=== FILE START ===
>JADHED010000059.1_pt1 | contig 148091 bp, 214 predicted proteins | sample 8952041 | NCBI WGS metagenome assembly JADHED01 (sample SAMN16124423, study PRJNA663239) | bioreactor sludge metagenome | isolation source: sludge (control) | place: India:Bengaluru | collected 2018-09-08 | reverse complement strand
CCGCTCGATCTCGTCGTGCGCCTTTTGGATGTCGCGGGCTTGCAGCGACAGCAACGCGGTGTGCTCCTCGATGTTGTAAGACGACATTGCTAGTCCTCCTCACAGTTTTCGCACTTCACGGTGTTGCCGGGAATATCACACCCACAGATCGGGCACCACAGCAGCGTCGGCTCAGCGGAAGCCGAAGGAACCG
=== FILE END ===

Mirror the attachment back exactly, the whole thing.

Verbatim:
>JADHED010000059.1_pt1 | contig 148091 bp, 214 predicted proteins | sample 8952041 | NCBI WGS metagenome assembly JADHED01 (sample SAMN16124423, study PRJNA663239) | bioreactor sludge metagenome | isolation source: sludge (control) | place: India:Bengaluru | collected 2018-09-08 | reverse complement strand
CCGCTCGATCTCGTCGTGCGCCTTTTGGATGTCGCGGGCTTGCAGCGACAGCAACGCGGTGTGCTCCTCGATGTTGTAAGACGACATTGCTAGTCCTCCTCACAGTTTTCGCACTTCACGGTGTTGCCGGGAATATCACACCCACAGATCGGGCACCACAGCAGCGTCGGCTCAGCGGAAGCCGAAGGAACCG